Homewood tackles Lake Tahoe clarity
For almost 40 years the clarity of Lake Tahoe has spurred new legislation, created an agency and been a focal point for environmental concerns in the region.
But the way different entities have gone about preserving that clarity hasn’t been very well thought out, said Michael Hogan, soil scientist and president of Tahoe City-based Integrated Environmental Restoration Services.
“They’ve spent millions trying to reduce sediment but we don’t know if any of it worked ” there’s no monitoring,” Hogan said. “We’ve had regulations for 30 years or more and the lake has continued to degrade.”
The usual practice has been to spray hydromulch ” a slurry of seed, hay, and mulch ” to cover up eroding hillsides, assuming it will take root and stop runoff, he said.
“Hydromulch applied to current standards has as much runoff as untreated areas, we have the data that shows that,” Hogan said.
Now there is an emerging concept called total daily maximum load; the amount of pollution a body of water can take before being impaired.
And Hogan is applying this concept, along with different revegetation techniques, to Homewood Mountain Resort, in hopes of starting a new trend in water quality preservation around the lake.
“JMA’s acquired Homewood in 2006 and one of the first things decided was to address the long-standing environmental issues on the mountain,” said David Tirman, executive vice president with JMA Ventures.
The focus has been on revegetation of old mining roads, logging roads and trails that have been eroding into Lake Tahoe, Tirman said.
And now with the help of a $650,000 grant from the California State Water Resources Control Board, Homewood, the Tahoe Resource Conservation District and Hogan’s Integrated Environmental Restoration Services are working together to treat portions of the 1,260-acre property.
The result is quantifiable reductions in sediment running off into Lake Tahoe, Hogan said.
“It’s pretty smart of Art [Chapman, president of JMA Ventures] because he wants to know if he’s getting his money’s worth with the erosion controls,” Hogan said.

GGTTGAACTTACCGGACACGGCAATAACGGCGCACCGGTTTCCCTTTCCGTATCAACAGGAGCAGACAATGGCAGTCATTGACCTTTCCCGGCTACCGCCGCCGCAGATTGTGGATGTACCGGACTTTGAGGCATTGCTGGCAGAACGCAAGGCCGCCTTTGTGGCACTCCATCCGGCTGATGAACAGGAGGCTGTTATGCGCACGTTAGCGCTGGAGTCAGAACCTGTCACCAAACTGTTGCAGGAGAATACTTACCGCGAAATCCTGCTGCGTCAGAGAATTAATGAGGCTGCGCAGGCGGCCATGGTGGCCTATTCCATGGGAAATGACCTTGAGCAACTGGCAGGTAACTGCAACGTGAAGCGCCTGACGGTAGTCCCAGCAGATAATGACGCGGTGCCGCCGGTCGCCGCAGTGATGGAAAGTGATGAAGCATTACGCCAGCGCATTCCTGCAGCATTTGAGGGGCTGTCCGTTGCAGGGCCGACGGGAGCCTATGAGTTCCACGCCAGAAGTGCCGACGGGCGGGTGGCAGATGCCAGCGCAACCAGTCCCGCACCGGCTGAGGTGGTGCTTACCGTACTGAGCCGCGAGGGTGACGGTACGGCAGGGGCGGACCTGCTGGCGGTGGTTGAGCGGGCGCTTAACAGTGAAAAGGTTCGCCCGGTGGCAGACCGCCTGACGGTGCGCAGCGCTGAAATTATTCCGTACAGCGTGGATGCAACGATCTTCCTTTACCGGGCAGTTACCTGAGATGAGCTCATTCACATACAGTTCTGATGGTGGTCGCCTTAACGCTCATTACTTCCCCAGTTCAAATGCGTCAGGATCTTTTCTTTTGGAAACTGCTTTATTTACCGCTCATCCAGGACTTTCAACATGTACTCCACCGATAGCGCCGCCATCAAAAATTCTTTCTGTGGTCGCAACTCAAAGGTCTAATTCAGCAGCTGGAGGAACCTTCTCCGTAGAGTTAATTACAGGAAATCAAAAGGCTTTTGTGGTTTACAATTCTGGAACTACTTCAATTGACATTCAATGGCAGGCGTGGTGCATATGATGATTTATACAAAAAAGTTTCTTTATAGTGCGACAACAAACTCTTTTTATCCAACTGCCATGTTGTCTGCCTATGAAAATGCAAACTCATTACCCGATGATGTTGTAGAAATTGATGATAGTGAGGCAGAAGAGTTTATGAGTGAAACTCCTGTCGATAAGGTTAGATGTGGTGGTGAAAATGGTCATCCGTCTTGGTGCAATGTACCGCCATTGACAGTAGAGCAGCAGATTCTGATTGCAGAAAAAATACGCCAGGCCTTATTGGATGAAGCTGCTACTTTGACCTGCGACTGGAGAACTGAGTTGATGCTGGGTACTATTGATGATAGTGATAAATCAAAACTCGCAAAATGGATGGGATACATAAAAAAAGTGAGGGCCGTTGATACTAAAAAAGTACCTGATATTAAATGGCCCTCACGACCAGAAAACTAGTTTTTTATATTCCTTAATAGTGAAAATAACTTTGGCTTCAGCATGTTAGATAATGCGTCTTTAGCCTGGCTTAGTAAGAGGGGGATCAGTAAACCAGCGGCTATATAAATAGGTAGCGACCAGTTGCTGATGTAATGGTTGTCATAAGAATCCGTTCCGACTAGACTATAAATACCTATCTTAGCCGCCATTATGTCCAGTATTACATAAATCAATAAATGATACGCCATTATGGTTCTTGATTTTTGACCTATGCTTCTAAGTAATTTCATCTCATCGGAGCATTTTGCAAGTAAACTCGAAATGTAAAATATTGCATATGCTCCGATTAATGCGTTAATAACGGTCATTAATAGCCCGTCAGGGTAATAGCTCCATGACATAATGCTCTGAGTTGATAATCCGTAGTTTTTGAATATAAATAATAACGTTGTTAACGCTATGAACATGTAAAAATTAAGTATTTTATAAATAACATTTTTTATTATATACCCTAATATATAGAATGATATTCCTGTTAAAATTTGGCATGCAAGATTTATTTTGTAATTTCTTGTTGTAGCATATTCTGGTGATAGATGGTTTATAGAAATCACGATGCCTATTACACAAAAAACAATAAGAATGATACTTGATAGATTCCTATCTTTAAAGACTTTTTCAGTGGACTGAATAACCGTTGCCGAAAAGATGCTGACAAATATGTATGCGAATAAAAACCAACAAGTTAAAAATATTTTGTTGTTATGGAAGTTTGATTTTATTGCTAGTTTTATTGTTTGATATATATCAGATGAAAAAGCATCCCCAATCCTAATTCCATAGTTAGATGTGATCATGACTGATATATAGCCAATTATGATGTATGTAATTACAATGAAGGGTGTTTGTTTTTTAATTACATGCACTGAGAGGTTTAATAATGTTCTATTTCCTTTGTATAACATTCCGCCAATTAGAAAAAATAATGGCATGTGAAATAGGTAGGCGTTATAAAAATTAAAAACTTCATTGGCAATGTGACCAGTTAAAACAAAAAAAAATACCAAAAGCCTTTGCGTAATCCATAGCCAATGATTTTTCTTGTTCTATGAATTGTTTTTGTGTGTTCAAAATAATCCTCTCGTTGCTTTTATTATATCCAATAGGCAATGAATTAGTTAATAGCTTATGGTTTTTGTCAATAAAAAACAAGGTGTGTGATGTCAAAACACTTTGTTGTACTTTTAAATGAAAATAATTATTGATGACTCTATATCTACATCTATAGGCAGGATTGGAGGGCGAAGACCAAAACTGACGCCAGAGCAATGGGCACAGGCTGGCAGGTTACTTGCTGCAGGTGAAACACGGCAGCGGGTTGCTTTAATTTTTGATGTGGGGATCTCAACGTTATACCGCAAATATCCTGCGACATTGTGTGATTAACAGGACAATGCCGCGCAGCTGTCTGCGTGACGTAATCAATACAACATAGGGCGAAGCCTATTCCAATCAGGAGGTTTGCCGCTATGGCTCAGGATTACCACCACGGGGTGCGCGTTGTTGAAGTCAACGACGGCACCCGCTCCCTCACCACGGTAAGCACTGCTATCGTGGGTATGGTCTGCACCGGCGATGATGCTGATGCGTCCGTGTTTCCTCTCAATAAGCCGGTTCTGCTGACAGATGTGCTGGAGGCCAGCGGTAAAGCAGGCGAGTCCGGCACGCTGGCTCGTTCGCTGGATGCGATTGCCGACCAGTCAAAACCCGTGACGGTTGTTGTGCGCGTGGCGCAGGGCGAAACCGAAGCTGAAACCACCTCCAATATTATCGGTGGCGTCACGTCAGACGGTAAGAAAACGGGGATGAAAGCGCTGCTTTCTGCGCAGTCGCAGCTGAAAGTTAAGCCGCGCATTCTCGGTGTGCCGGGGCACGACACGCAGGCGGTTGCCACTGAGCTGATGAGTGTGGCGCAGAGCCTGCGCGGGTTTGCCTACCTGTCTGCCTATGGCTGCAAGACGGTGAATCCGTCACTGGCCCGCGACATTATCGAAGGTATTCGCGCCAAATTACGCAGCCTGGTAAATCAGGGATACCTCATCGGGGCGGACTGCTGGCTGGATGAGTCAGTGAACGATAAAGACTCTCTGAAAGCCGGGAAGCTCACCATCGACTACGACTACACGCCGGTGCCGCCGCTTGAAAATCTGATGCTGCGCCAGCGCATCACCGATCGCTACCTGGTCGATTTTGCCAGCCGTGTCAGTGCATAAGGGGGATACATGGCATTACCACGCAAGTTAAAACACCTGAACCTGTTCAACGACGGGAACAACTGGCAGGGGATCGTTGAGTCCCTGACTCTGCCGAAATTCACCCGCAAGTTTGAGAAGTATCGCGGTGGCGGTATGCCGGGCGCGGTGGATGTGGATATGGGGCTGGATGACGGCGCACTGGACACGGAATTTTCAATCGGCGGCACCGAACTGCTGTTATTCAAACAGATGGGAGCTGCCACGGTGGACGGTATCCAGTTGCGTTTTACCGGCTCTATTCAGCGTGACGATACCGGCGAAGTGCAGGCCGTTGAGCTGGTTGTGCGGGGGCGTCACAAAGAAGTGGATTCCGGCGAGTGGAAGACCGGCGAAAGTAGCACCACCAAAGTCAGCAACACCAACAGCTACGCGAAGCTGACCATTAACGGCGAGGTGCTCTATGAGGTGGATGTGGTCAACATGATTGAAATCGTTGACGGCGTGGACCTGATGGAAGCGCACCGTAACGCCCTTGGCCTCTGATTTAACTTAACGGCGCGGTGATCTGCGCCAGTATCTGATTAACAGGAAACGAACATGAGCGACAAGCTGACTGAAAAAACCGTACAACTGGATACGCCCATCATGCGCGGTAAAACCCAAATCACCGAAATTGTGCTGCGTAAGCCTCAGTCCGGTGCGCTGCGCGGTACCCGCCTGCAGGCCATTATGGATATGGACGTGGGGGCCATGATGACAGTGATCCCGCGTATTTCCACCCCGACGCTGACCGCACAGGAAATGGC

So far, the results have been good, he said.
“We’ve been getting a 97 percent reduction in [sediment] load on areas we’ve treated. If we treat correctly, we can take the load down to zero,” Hogan said.
First, Hogan said they use machines to simulate rain coming down on the soil or washing over it to see how it responds.
Then, they till up the soil and plant to make the ground permeable, he said.
“In one project we had over 2,000 pounds of sediment per acre per inch of rain coming off,” Hogan said. “We went from 2,000 to zero.”
Hogan said he hopes that Homewood’s actions will instigate other ski resorts to follow suit, and said he thinks it will help the industry put a more environmentally-friendly face forward.
“People look at ski resorts and say, ‘that’s a travesty, that’s a scar,’ but Homewood may be able to show ski resorts can operate in an environmentally responsible manner,” Hogan said.
The techniques being used at Homewood could serve as an experiment for other property owners beyond ski resorts, said Rachael Woods, spokeswoman for Homewood Mountain Resort.
Tirman said the work will cover about 125,000 square feet over the course of two years, finishing up in 2009.
The next step for Homewood Mountain Resort’s development plans will be environmental review, said David Tirman of JMA Ventures, which could start with some public input workshops in August.
The review itself could take around 15 months, Tirman said, so if everything goes smoothly and the project wins all the necessary approvals, the project could break ground in 2010.
Plans for the north side of the resort include a hotel with up to 75 rooms, 56 condos, 12 workforce housing apartments, and 25,000 square feet of retail, while the south side could include up to 99 condominiums and 11 homes, according to skihomewood.com.